Financial and Business|

OFT Orders Debit Card Charges Ban

Office of Fair Trading (OFT) Logo & Credit Card MachineCompanies across the travel sector and beyond have been hitting consumers with hidden charges and excessive fees, and the Office of Fair Trading (OFT) is out to right this wrong. They are particularly out to ban debit card charges imposed by travel firms, as well as to force fees for credit card transactions to be at least known to consumers before they begin booking.

After investigating the issue of card charges, which was spurred from a super-complaint by consumer body Which?, the OFT found considerable evidence that companies have been drip-pricing. This is practice where surcharges are added to the total cost of a transaction after consumers have clicked through several web pages and entered their information. They find this practice misleading, but some airlines like Ryanair say that all fees can be avoided and that the investigation won’t change how they do business.

The OFT didn’t give names of the travel firms that are worst with these transaction charges, but the regulator pointed out that it costs £8 per card transaction to book with easyJet, but consumers are only told this after going through 8 web pages. With Ryanair, customers are told the charge is £6 after 4 pages. The regulator estimates that consumers in the UK spent £300 million on payment fees in 2009. Because of this, the OFT is requesting that the government change the law so all debit card fees are banned. It noted that, although some companies have bluntly refused to scrap the charges, a number of airline, rail and ferry firms have agreed.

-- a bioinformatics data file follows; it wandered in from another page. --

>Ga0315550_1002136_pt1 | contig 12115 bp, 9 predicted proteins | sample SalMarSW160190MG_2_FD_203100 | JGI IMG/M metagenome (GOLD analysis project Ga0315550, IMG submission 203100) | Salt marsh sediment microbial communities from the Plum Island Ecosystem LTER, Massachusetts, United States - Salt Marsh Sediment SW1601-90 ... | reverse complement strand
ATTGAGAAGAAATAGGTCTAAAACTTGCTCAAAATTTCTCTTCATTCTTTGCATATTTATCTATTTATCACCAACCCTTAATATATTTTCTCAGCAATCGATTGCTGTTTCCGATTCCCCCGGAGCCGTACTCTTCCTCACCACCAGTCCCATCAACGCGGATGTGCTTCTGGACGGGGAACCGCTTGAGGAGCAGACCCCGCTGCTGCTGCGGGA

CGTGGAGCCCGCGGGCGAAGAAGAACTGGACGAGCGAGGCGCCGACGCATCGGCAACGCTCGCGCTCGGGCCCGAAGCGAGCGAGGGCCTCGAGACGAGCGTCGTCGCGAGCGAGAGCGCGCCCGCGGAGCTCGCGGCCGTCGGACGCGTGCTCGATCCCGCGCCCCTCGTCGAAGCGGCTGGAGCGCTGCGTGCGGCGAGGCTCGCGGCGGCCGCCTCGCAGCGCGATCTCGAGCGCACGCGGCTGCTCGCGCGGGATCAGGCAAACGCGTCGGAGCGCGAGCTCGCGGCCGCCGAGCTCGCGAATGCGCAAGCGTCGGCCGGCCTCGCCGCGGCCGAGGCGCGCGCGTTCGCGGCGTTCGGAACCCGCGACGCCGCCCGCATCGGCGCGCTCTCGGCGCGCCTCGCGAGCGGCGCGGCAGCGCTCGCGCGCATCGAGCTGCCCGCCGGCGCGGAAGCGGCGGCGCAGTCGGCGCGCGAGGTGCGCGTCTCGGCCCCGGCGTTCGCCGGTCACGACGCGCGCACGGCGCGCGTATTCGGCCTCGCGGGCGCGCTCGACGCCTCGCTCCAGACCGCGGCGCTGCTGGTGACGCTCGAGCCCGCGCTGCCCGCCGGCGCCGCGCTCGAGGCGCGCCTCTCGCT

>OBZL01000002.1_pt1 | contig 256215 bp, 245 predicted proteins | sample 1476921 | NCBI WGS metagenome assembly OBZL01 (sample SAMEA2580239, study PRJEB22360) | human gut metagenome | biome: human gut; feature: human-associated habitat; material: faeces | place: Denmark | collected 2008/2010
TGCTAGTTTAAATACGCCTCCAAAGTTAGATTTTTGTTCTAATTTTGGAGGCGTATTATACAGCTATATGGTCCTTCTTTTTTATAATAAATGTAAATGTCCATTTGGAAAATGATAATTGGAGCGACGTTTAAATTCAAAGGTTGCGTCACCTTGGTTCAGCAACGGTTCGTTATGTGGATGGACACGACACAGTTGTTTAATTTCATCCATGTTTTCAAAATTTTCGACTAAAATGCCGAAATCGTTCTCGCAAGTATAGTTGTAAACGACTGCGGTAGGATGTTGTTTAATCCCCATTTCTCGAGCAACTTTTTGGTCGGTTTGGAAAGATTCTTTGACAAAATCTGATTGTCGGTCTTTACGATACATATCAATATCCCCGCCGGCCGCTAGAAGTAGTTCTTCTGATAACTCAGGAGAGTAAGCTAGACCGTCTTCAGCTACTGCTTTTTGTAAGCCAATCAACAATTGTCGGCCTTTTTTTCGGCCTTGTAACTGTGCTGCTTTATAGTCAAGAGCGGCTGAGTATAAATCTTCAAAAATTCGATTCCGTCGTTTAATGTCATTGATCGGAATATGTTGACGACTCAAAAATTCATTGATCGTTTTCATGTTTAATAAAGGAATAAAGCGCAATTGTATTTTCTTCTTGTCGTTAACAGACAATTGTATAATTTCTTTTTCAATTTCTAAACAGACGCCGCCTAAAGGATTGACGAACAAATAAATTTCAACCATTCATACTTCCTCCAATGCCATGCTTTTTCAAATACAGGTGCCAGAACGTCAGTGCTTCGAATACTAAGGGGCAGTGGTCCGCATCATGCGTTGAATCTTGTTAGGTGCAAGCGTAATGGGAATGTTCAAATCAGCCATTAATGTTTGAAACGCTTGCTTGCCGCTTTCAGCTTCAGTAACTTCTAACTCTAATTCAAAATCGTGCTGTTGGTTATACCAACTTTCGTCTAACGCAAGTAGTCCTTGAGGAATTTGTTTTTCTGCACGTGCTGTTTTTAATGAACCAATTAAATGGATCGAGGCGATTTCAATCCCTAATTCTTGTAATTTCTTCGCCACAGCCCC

Monarch Airlines is said to be one of those companies, with a spokesman saying that there’s no justification for excessive fees to be charged on debit and credit cards. The carrier decided some time ago that it would cancel debit card fees after an intensive 6-month review. Customers expect a transparent and upfront pricing structure from the airline, he added, and it’s good to see that other airlines will now be forced to follow the lead.

In the regulator’s 90-day review, it points out that the consumer doesn’t have any other option but to use a debit or credit card in several cases. Customers are effectively being forced to pay for paying for their booking. If the situation doesn’t change, it will consider taking legal action.

The OFT didn’t explore charges being imposed on credit card transactions due to the complex, mulit-layered pricing structure. However, it did note that businesses should still be able to charge some for credit card transactions since this can be more costly, but they have to meet the minimum transparency requirements. Additionally, the Consumer Rights Directive, which is going through European Parliament now, will require governments to make sure that only the bare minimum fee is imposed on this form of payment – if the proposal passes.

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